Between December 2014 and December 2015, 1,604 child participants were enrolled in the study, 968 (60%) of whom completed a follow-up visit. Seroprevalence was calculated for the whole cohort, including both acute and follow-up visit results (seropositive at any time point of the study), whereas seroincidence was calculated among those with paired serum samples. More participants were enrolled at the coastal sites (n = 1,118) than at the western sites (n = 486). Western subjects were younger than their coastal counterparts (mean age 4.4 versus 5.9 years, respectively, P < 0.001), with no significant clinical impact on the study however. Fifty-one percentage of the cohort were female, with no difference in the proportion of male and female subjects enrolled at each site (P = 0.77). We identified 12 flavivirus seroconversions (Chulaimbo: 7, Msambweni: 4, and Ukunda: 1) and five alphavirus seroconversions (Kisumu: 1, Msambweni: 1, Ukunda: 3). Flavivirus seroincidence was 1.2% (95% CI: 0.7–2.2%) and alphavirus seroincidence was 0.5% (95% CI: 0.2–1.2%). We observed no significant difference between alphavirus and flavivirus incidence in our cohort (5/968 versus 12/968, respectively, P = 0.14). Ten of the 17 total seroconversions (59%) occurred between January 2015 and February 2015, suggesting an enhanced viral transmission during this period. No concurrent flavivirus/alphavirus coinfection was observed.
Fisher’s exact test was used to perform the following pairwise comparisons, with an original P-value threshold of α = 0.05, adjusted to α = 0.01 after the Bonferroni correction. Overall, flavivirus seroprevalence (3.7%, 60/1,604) was significantly higher than alphavirus seroprevalence (2.1%, 34/1,604, P = 0.009). Alphavirus seropositivity was more frequent among subjects from western Kenya (3.5%, 17/486) than among subjects from coastal Kenya (1.5%, 17/1,118, P = 0.014, Figure 1B), whereas flavivirus seropositivity was significantly higher among the coastal subjects (4.4%, 49/1,118) than among the western subjects (2.3%, 11/486, P = 0.044, Figure 1B). We observed no difference in flavivirus exposure, comparing urban with rural sites (3.6%, 29/817 versus 3.9%, 31/787, respectively, P = 0.70), or in alphavirus exposure (2.6%, 21/817 versus 1.7%, 13/787, respectively, P = 0.23). As expected, we found that seroprevalence of both viruses increased with age (Figure 1C and D). Moreover, the older group of children we included in this study was composed of secondary school students, and this age proxy was highly associated with a higher seroprevalence for alphaviruses, compared with younger groups (OR = 19.2, 95% CI: 5.7–65.1).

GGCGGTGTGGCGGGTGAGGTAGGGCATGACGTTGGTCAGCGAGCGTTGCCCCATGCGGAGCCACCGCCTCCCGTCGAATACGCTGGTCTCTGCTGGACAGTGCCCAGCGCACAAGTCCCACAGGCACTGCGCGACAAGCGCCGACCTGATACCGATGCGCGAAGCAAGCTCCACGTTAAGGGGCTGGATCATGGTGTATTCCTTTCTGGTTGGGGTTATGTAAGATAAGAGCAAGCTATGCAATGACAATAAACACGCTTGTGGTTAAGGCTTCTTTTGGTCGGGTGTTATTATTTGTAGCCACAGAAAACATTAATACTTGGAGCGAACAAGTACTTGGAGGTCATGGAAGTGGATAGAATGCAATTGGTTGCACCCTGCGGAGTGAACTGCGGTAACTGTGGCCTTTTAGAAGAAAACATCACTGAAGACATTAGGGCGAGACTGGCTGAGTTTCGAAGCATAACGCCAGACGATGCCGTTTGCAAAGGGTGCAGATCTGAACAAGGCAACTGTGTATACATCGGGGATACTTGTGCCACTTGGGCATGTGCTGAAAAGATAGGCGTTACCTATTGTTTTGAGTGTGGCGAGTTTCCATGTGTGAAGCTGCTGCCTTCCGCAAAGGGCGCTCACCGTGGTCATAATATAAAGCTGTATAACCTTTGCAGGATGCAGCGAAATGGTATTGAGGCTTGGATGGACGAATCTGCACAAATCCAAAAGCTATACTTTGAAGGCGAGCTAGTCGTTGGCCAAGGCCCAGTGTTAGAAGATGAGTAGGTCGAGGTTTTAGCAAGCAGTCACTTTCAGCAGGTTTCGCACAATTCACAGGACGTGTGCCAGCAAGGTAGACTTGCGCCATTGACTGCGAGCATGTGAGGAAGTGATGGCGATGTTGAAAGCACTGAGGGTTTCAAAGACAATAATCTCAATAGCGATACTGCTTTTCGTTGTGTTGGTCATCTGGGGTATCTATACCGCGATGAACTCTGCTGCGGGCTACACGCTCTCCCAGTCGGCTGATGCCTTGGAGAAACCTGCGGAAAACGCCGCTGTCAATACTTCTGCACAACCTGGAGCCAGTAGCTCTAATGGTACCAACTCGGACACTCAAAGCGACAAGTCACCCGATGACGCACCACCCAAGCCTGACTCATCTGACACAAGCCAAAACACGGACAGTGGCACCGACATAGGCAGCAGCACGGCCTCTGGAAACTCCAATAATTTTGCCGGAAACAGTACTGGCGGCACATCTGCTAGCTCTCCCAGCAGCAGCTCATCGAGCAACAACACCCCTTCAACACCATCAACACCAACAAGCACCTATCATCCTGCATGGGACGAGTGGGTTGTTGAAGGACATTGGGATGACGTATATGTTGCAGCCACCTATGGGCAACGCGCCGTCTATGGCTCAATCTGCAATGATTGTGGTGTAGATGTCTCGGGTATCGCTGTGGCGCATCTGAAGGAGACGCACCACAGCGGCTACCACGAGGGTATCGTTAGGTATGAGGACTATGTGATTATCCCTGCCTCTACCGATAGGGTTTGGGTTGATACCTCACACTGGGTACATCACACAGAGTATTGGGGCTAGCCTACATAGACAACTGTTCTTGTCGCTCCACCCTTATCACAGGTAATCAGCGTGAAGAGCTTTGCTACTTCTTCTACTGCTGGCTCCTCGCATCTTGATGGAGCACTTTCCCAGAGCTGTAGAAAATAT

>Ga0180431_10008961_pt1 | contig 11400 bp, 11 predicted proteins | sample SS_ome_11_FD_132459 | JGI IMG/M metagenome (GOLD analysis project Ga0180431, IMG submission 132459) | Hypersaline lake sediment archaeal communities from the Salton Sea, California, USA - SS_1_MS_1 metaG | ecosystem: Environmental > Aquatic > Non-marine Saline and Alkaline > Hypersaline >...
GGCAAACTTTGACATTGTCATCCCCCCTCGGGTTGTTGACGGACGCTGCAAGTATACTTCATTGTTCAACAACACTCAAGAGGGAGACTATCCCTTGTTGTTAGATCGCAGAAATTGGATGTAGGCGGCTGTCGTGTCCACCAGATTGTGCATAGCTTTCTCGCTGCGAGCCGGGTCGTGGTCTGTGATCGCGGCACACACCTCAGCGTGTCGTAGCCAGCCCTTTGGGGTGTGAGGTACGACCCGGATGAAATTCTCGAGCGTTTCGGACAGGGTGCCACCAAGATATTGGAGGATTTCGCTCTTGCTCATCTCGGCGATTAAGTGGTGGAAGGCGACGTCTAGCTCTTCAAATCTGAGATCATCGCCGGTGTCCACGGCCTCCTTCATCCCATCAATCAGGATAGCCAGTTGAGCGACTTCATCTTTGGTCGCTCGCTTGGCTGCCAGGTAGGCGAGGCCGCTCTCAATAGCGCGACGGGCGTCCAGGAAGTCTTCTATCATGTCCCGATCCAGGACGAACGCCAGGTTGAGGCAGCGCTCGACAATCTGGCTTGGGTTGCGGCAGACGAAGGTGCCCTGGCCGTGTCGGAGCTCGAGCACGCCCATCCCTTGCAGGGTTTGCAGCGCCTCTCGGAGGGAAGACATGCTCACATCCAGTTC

All household environment and clinical parameters were tested independently for association with alphavirus and flavivirus seropositivity (Table 1). Patients with positive serology at any time point of the study (initial or follow-up visit) were included in the seropositive group. Poverty indicators (not owning a radio, a TV, a motorized vehicle, or a telephone, or not employing a domestic worker) were not significantly associated with alphavirus or flavivirus seroprevalence. Of note, use of water sources requiring intermediate water storage near the household (i.e., inside well; river or pond; rain water; and water truck) instead of public water sources (public tap or well) was significantly associated with higher probability of being exposed to both alphaviruses and flaviviruses (OR = 2.3, 95% CI: 1.0–5.4 and OR = 2.3, 95% CI: 1.2–4.3, respectively). Children who reported outdoor activity were more likely to be infected by both alphaviruses and flavivirus (OR = 3.6, 95% CI: 1.1–11.8 and OR = 2.0, 95% CI: 1.0–3.8, respectively). Also, contrary to common perceptions, children who always slept under a bed net were not significantly protected against alphaviruses (OR = 0.6, 95% CI: 0.3–1.5) or flaviviruses (OR = 1.0, 95% CI: 0.5–1.9) compared with those who never used bed nets or used them only occasionally.